Sorting trash only one factor in waste-disposal equation
Shanghai is encouraging residents to sort their garbage, with new regulations coming into effect on July 1 that will impose fines for those who don’t separate dry rubbish, wet trash, hazardous waste and recyclable materials.
But that’s just the front end of the problem of mounting garbage in Chinese cities. The focus is shifting to new technologies that convert garbage to productive uses and thus divert it from landfills that are rapidly filling up.
One concept already implemented in some cities of Europe is catching attention: using downtown incinerators to burn trash and create energy. The mere thought of an incineration plant in a neighborhood might imply backlash from NIMBYs, or “not in my backyard” folks, but Paris got around that problem.
The Isséane incineration plant, about two kilometers from the Eiffel Tower, converts garbage into energy used to supply electricity to homes.
The plant, built in 2007, is 52 meters high, but only 21 meters of the facility is visible. The rest of the operations are below ground and out of sight. Above, the area is landscaped to mitigate any remaining unsightliness. In other words, the incineration plant is not a neighborhood eyesore or pollutant.
Advance gas treatment technology used at the plant means there is no plume from the stack of the incinerator. Half of the energy generated from burning garbage provides electricity for about 80,000 households in Paris.
Paris aside, waste incineration plants are popping up in other densely populated centers in Europe. That means garbage does not need to be trucked to remote suburbs.
“The European model is suitable for China,” said Mike Wood, vice president of new business development at the Soda Ash and Derivatives Business Unit of Solvay China. “A waste incinerator plant can be located downtown. It can be used for heating or generating power. Beijing and Shanghai are great places to deploy such a model because of their high energy needs.”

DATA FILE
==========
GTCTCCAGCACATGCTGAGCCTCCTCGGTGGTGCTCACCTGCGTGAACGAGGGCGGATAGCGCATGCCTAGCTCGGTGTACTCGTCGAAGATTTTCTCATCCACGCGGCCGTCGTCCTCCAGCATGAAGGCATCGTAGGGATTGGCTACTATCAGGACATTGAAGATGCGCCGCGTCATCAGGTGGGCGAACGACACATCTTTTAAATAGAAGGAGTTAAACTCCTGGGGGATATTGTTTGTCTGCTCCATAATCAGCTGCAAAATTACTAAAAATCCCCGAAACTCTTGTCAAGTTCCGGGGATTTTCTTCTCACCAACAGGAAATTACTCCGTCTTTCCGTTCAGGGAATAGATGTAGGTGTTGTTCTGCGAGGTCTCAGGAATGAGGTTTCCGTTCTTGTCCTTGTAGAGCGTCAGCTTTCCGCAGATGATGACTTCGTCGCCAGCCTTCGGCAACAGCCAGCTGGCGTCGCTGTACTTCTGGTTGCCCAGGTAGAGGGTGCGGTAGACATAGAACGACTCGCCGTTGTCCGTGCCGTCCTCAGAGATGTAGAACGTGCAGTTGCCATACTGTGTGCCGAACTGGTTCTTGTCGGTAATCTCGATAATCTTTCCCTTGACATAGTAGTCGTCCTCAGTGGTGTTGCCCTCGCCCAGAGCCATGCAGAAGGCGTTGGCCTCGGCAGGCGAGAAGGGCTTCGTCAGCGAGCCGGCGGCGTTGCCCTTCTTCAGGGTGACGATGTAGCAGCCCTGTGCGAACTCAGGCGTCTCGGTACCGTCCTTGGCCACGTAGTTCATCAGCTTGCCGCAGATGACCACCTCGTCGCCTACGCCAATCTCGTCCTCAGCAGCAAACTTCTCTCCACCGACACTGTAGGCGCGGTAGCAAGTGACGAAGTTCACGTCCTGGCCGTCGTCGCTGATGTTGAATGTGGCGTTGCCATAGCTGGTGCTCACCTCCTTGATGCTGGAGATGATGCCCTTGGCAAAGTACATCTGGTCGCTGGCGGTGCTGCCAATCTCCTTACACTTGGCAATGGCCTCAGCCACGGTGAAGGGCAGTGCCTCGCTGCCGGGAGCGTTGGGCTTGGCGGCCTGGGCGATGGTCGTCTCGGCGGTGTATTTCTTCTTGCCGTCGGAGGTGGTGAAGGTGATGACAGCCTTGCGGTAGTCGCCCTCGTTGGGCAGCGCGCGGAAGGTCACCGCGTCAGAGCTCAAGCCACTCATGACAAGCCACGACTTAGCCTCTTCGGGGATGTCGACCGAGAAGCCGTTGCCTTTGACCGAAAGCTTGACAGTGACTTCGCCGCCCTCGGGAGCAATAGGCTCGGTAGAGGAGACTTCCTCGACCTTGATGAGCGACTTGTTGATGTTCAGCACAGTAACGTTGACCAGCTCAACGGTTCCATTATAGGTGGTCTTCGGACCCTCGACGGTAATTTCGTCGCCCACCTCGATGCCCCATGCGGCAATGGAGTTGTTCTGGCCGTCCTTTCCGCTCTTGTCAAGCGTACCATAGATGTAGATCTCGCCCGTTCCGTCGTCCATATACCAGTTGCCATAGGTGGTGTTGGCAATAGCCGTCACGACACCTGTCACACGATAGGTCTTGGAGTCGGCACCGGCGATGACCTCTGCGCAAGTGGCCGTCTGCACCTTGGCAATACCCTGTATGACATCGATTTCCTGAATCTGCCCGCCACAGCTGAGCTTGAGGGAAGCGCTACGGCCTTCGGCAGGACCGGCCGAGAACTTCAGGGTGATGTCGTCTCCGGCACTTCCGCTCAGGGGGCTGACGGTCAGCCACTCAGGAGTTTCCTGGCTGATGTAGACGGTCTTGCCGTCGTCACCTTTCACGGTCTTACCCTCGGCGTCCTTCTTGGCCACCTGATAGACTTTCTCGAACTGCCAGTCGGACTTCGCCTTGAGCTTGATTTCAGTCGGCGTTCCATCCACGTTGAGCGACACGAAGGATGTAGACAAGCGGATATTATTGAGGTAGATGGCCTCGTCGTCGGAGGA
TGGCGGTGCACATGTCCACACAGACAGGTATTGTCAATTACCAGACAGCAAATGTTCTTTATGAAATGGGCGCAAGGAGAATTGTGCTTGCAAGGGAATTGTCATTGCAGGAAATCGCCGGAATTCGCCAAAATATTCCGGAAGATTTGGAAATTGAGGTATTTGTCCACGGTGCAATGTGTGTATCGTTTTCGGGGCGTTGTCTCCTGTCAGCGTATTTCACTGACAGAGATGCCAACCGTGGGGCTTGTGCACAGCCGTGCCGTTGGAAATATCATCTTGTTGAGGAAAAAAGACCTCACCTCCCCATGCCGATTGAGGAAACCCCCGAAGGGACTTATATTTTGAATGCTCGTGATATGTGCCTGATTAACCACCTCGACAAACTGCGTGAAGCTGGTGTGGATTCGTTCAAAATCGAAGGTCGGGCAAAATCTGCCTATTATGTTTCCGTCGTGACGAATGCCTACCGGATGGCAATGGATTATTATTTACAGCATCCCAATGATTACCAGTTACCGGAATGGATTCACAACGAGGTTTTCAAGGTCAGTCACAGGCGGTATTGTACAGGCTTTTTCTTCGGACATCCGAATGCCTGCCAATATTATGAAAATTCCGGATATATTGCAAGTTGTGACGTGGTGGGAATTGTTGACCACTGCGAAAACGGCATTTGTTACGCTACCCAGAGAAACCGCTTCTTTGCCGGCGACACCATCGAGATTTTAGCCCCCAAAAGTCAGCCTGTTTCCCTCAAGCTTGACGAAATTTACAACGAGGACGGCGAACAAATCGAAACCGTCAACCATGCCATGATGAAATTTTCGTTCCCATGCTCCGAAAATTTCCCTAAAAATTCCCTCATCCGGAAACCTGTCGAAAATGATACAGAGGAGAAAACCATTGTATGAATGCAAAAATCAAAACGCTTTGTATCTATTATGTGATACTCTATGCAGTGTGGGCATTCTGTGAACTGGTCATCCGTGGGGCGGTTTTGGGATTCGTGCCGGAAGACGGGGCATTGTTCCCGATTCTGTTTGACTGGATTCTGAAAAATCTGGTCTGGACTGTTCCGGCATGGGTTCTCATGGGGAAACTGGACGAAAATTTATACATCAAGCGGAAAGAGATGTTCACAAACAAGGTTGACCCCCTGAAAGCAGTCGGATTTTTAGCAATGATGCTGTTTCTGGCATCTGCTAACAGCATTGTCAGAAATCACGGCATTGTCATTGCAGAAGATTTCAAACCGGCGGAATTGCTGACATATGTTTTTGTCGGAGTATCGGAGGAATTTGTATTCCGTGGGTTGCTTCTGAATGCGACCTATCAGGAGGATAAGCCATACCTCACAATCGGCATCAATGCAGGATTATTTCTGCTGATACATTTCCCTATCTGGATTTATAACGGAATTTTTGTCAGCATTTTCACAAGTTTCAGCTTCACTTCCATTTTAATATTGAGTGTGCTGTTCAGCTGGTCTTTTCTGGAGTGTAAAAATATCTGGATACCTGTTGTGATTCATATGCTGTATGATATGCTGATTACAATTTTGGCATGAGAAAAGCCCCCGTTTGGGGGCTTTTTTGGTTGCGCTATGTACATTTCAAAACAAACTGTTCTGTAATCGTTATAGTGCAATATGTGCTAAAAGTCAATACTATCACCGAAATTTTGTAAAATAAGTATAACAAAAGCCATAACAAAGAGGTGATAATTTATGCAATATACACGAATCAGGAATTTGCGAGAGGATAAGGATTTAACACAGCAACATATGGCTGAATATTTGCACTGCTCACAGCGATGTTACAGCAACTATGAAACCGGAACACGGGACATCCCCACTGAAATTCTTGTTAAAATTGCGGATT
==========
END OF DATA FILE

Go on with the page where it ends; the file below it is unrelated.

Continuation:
Wang Yan, business development manager at the division of Solvay China, said the technology of “dry sorbent injection,” which keeps emissions from waste incineration plants within strict standards, was introduced into China about four years ago. However, it has been mainly applied in power, chemical and metals plants.
Over 100 plants in China use the technology to reduce gas emissions and meet the stringent standards of Chinese regulations, including Ansteel.
“Beginning this year, we are focusing on gas treatment in garbage incineration because the need for incineration plants is growing as the Chinese government tackles the waste problem,” Wang said.
“We will first focus on dangerous waste because emissions from hazardous waste are more difficult to control,” she added. “Treating domestic waste will be our second phase of work. We are supplying materials for waste incineration to China Everbright International Co. by testing the gas and running plant trials. We are confident the technology will prove advantageous.”
Solvay China is also planning to work with the Shanghai Municipal Bureau of Ecology and Environment, which is in charge of most of waste incineration in Shanghai.
“The trend of garbage treatment will be ‘classification, recycling and reuse,’” said Wood, who has experience with the European programs. “Waste incineration should never be just waste incineration; it should be energy generation because it’s an ongoing source of energy.”
Waste is indeed a vexing public problem. In 2018, the total volume of domestic garbage in Shanghai hit 9.8 million tons. Capacity to handle the waste is being enhanced by the construction of more facilities.
However, the disposal of hazardous waste – which includes items like batteries and paints -- is much more acute. In 2018, the city's industrial hazardous waste rose to 1.3 million tons.
As of the end of 2018, there were 10 hazardous waste disposal facilities in Shanghai, including three waste landfills, one incineration facility for medical waste and seven hazardous waste incinerators.
Total disposal capacity was 391,800 tons a year, with 126,200 tons buried and 265,600 tons incinerated.
In tandem with the Chinese government’s intensified efforts to address increasing mountains of rubbish, many companies are providing innovative products to help the campaign along.
Some artificial intelligence and chip companies in China have introduced face recognition products to detect those who violate sorting regulations and to help instill good habits among residents.
China Telecom has developed a smart garbage classification and recycling system that automatically identifies categories of garbage and can calculate its value.
Some companies are selling household items that make sorting easier. Blum, an Austrian hardware company, developed a drawer installed under kitchen sinks that collects kitchen waste.